Being dehydrated can also have a direct impact on the increase in the level of cortisol, also known as your stress hormone, in the body. Once there is an increase of cortisol, it then competes with certain receptors in the body resulting in a decrease in the level of testosterone. Testosterone is a hormone produced by the human body, in men as well as women, which is the primary hormone responsible for muscle growth. Therefore, not drinking enough water can have a direct impact on your muscles by reducing its growth.


Drinking water is important in the maintenance of your blood volume and viscosity. What does this mean exactly? In more simple terms, water ensures that your body is producing the right amount of blood it needs to function properly. It is making sure that your body is making all the blood needed so it can function at its prime. Drinking water also ensures that your blood has the proper consistency to flow, without restrictions, through your body. Therefore, water consumption has a direct impact on your blood volume and viscosity. Not drinking enough water reduces the amount of blood your body produces and affects its consistency. It causes your blood to become thicker and more susceptible to stick the walls of your arteries resulting in a decrease in blood flow.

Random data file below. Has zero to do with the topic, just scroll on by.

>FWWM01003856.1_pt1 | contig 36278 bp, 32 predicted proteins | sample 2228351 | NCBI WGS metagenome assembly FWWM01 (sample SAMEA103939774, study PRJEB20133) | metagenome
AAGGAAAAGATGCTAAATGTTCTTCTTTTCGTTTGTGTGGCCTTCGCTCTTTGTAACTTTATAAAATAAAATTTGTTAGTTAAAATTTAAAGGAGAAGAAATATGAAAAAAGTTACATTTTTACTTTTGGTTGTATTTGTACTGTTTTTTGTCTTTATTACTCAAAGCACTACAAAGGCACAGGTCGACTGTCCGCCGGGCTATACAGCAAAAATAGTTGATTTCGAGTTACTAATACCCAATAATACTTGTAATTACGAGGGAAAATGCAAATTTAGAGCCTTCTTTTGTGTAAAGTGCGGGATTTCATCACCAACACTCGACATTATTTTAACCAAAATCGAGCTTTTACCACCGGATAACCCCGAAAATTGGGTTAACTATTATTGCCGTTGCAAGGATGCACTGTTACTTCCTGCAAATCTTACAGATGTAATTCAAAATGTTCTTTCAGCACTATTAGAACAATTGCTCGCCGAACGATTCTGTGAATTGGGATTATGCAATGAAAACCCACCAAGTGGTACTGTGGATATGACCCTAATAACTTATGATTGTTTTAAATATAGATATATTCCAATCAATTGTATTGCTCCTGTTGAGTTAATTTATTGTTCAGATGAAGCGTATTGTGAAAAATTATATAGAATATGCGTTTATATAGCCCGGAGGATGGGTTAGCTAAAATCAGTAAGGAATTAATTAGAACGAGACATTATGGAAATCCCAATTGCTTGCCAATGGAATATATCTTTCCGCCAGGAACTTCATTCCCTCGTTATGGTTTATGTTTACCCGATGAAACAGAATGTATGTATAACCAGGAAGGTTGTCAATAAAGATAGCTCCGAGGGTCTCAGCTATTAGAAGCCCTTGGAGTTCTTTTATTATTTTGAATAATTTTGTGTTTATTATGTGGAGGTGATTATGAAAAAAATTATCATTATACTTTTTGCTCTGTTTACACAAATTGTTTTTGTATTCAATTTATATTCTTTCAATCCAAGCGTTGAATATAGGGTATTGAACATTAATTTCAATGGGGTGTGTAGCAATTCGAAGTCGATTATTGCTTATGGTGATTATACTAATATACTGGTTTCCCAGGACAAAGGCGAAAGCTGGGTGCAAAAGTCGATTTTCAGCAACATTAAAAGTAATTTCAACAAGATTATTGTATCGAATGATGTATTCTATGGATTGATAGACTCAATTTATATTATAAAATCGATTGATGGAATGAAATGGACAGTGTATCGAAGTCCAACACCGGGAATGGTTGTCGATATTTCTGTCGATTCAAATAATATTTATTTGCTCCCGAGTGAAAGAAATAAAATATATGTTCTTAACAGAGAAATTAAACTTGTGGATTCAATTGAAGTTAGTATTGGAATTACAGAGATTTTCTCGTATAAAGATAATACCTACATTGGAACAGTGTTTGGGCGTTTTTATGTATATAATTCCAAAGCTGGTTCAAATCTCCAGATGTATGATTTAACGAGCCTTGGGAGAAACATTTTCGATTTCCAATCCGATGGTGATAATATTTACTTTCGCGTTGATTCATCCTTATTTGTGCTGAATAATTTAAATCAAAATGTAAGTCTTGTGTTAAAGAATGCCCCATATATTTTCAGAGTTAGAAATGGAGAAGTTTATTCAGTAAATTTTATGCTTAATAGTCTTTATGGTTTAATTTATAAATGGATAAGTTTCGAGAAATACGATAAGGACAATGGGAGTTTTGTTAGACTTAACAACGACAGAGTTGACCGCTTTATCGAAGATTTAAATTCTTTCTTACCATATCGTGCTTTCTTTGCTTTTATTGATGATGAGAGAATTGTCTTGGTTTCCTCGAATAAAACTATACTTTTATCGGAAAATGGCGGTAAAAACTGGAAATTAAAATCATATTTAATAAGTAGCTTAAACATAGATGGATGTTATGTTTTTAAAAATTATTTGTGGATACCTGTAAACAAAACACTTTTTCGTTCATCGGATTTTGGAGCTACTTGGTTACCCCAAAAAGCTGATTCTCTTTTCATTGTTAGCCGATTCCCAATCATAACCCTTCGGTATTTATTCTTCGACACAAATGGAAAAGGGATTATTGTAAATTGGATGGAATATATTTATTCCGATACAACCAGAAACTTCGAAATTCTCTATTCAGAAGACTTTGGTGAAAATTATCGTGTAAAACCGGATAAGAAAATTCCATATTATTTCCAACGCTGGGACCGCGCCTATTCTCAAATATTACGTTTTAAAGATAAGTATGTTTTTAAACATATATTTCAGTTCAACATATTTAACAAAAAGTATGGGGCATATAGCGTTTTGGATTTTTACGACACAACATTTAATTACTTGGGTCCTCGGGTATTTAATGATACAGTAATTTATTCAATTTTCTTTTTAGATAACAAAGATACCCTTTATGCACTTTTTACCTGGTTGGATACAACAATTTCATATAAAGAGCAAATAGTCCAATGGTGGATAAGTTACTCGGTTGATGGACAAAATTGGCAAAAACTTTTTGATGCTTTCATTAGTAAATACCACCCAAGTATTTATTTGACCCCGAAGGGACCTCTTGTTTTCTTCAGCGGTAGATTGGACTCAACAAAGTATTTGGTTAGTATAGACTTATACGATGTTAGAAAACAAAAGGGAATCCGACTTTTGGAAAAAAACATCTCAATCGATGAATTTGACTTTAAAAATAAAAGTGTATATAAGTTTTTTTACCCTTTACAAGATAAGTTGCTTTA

Why is blood flow important for muscle health?